The Terrible Toll of the Kidney Shortage : Journal of the American Society of Nephrology

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Up Front Matters: Editorial

The Terrible Toll of the Kidney Shortage

McCormick, Frank1; Held, Philip J.2; Chertow, Glenn M.2

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Journal of the American Society of Nephrology 29(12):p 2775-2776, December 2018. | DOI: 10.1681/ASN.2018101030
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Widespread agreement exists in the transplant community that the disincentives facing kidney donors should be removed. The first step in this effort is to identify what these disincentives are and estimate their magnitude.

Four years ago, Klarenbach et al.1 made a valuable contribution to this effort. Analyzing living donor costs in Canada during the 2004–2008 period, they found that the average “workforce productivity cost” was C$6729. This included both time off from work for donation purposes for which the worker received no pay and time off from work for which the worker received sick pay, vacation pay, or employment insurance payments. The former is clearly a disincentive to kidney donation. However, part of the latter is also a disincentive, particularly the use of sick and vacation time/pay for kidney donation, because these could have been used for other purposes.

Much more importantly, the earlier study calculated the average “home productivity cost” by multiplying average wage rates by the time that donors were not able to perform household activities or care for dependents.1 The result was C$5521, which is an order of magnitude greater than the usual method of estimating these costs, i.e., by counting only out-of-pocket spending. The latter method seriously under estimates the disincentive facing donors/caregivers, because typically, (1) much of the burden of this care is assumed by nonremunerated caregivers, such as family members or friends; (2) the dependents may receive a decreased amount of care; and (3) the donor himself or herself may require care.

The sum of home and workforce average productivity costs in the 2014 study was C$12,250 in 2008 Canadian dollars. This is equivalent to US$12,735 in terms of the prices and standard of living of the United States in 2017, an amount much higher than what had previously been assumed for these costs.

In this issue of the Journal of the American Society of Nephrology, Klarenbach et al.2 have expanded and updated the earlier analysis using a much larger sample of living kidney donors (821 versus 100) during the 2009–2014 period. The current study broadly confirms the results of the earlier study, calculating that the sum of the two average productivity costs was C$11,849 in 2016 Canadian dollars, which is equivalent to US$10,816 in 2017.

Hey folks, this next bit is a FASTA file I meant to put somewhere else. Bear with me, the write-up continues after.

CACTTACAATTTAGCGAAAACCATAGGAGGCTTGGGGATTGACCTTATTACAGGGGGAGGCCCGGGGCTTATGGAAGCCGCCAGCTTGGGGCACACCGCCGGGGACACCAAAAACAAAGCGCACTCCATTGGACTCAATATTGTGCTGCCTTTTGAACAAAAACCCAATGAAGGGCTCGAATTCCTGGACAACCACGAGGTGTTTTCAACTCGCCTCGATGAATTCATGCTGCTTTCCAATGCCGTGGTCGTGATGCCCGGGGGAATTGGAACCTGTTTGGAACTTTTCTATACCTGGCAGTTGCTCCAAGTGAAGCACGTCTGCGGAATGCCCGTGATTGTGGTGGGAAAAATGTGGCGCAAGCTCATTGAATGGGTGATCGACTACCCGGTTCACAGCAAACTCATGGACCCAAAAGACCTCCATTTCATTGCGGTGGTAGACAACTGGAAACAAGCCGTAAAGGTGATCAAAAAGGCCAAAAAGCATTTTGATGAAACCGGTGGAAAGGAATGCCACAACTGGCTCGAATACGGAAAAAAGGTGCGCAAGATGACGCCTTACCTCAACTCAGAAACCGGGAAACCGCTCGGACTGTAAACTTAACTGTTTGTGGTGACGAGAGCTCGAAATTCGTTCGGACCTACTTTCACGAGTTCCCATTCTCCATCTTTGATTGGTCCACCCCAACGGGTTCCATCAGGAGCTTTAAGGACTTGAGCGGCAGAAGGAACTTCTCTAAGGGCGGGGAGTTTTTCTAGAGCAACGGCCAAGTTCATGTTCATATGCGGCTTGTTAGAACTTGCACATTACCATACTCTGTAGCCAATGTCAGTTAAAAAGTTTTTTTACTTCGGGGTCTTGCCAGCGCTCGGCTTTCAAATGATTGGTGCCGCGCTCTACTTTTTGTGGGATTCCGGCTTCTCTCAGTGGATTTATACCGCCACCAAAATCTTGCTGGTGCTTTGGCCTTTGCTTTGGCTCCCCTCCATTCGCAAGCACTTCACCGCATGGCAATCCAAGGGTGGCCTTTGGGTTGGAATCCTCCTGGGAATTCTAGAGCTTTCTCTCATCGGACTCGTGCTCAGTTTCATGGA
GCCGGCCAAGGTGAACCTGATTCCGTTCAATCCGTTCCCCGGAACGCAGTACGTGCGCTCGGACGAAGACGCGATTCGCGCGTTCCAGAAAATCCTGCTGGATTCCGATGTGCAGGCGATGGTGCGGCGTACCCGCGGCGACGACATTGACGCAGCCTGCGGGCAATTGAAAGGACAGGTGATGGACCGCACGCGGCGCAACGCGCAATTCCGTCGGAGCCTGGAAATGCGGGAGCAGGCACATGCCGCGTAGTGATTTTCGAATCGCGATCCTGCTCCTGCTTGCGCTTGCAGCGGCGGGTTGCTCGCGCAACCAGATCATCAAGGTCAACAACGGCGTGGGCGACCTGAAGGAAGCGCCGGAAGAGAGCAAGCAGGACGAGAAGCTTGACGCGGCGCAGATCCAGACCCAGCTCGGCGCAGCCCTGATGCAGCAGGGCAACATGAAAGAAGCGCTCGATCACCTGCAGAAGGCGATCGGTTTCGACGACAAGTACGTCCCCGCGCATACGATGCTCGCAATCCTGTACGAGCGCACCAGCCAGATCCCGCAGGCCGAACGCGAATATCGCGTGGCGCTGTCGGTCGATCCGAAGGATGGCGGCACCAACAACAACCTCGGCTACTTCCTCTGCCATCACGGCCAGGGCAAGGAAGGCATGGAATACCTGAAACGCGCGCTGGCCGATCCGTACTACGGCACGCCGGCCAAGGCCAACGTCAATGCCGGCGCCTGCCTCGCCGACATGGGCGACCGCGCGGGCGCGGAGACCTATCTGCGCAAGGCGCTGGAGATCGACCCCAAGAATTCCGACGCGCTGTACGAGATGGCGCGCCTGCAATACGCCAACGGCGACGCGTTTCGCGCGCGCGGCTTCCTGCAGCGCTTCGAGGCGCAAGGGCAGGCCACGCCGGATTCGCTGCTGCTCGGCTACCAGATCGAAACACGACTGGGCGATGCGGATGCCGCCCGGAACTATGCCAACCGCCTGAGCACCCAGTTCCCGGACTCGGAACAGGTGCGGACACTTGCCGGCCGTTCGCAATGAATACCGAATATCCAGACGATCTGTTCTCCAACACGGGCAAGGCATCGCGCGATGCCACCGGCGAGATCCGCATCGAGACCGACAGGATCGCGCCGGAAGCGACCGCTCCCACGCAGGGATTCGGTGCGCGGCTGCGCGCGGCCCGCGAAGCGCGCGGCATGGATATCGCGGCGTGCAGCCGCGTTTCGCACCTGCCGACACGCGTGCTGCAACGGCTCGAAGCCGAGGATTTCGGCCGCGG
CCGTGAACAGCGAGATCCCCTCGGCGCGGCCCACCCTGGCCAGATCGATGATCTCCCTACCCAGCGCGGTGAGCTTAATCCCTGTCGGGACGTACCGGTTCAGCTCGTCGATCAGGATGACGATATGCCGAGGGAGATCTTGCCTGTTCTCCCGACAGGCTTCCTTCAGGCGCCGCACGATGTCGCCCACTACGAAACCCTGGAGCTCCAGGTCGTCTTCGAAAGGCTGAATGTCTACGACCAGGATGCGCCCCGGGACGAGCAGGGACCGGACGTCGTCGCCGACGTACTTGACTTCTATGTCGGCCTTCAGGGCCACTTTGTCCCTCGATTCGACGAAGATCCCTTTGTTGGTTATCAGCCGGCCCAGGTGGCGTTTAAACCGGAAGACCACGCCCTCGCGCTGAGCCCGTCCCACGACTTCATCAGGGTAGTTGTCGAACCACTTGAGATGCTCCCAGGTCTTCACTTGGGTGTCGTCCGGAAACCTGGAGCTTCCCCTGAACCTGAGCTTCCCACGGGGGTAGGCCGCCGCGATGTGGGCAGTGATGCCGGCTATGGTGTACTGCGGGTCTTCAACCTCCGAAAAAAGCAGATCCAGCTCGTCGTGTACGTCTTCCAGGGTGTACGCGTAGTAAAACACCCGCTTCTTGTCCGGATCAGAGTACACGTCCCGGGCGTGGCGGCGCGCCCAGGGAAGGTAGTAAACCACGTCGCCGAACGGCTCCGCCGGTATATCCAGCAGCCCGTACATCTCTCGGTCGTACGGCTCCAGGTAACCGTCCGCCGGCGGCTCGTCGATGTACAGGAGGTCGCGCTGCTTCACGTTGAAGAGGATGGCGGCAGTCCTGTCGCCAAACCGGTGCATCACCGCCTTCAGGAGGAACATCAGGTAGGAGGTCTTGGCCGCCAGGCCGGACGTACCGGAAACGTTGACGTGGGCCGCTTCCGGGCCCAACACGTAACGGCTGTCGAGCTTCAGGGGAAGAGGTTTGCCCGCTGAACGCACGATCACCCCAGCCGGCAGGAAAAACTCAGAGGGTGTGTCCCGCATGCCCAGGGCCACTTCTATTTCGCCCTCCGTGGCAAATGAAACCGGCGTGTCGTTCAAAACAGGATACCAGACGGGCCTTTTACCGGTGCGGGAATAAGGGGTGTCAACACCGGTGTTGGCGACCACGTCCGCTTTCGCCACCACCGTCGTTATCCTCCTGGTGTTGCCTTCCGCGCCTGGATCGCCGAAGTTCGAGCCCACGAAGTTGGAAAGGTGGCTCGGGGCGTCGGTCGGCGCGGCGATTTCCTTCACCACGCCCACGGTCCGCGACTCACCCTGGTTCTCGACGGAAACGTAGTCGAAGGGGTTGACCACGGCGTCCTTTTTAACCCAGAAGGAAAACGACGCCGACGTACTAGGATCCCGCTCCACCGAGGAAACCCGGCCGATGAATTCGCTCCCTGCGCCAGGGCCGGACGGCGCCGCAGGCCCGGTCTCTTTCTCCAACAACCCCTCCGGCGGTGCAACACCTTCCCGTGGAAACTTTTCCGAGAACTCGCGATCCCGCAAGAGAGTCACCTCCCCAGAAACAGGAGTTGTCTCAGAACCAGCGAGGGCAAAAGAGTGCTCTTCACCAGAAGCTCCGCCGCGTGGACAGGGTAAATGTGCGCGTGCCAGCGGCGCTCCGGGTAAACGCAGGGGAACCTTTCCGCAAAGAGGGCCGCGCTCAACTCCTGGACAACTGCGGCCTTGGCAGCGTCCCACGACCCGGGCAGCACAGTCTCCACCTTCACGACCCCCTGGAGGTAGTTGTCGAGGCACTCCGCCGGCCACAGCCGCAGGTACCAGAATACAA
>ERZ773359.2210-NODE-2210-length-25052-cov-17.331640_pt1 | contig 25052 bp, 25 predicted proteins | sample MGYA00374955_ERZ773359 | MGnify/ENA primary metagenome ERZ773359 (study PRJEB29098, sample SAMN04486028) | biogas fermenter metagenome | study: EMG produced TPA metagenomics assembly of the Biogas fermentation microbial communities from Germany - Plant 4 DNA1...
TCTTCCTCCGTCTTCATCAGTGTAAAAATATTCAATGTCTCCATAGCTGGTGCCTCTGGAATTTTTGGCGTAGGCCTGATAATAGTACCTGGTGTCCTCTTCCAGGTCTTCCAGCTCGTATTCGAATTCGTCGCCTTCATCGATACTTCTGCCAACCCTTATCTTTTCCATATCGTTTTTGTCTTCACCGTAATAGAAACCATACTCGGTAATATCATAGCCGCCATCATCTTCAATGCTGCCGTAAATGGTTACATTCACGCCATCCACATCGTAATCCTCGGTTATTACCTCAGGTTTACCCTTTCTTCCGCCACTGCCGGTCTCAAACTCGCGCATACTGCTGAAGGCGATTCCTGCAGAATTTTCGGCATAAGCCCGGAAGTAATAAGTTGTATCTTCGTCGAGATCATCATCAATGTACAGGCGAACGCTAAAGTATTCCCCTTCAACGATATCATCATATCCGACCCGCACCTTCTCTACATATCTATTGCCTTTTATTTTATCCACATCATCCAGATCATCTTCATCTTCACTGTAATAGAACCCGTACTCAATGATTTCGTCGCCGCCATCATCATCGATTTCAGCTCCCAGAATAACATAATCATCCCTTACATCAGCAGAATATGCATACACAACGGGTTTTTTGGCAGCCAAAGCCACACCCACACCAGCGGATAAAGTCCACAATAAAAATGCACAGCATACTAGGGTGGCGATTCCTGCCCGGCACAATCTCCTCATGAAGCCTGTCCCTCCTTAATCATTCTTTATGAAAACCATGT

There is widespread agreement in the transplant community that these two disincentives as well as the other disincentives facing living kidney donors should be removed. This is true for two reasons: (1) simple fairness to donors and (2) it would increase the supply of donated kidneys and thus reduce the number of patients prematurely dying from ESRD.

With regard to the second reason, the death toll from ESRD is very high in large part because of the severe shortage of transplant kidneys. Roughly speaking (all variables may not occur in exactly the same year), the incidence of treated ESRD is currently, about 126,000 patients per year, but only about 31,000 (25%) are added to the waiting list for a kidney from a deceased donor (Table 1). Moreover, only 20,000 (16%) actually receive a transplant kidney, of which 14,000 (11%) are from deceased donors and 6000 (5%) are from living donors. The approximately 106,000 (84%) who do not receive a transplant are fated to live an average of 5 years on dialysis therapy before dying prematurely.

Table 1. - Outcomes for US patients with ESRD (per year)
Diagnosed with ESRD 126,000 100
Added to waiting list 31,000 25
Received a transplant 20,000 16
 From a deceased donor 14,000 11
 From a living donor 6000 5
Receive dialysis therapy until premature death 106,000 84
Data reflect yearly rates in the United States from ref. 3.

The 16% of patients with ESRD who receive a transplant kidney are the fortunate ones, because it enables them to live much longer and healthier lives. In economic terms, the value of a transplant to a patient on the waiting list is about $937,000.4 Moreover, under the current system in which compensation of kidney donors is prohibited, each transplant saves taxpayers about $146,000, because the total lifetime cost for treating a transplant patient is far less than the lifetime cost for a patient receiving dialysis therapy, and the government accounts for most of the spending on both. Thus, the government could afford to compensate a kidney donor up to $146,000 and still save money for taxpayers.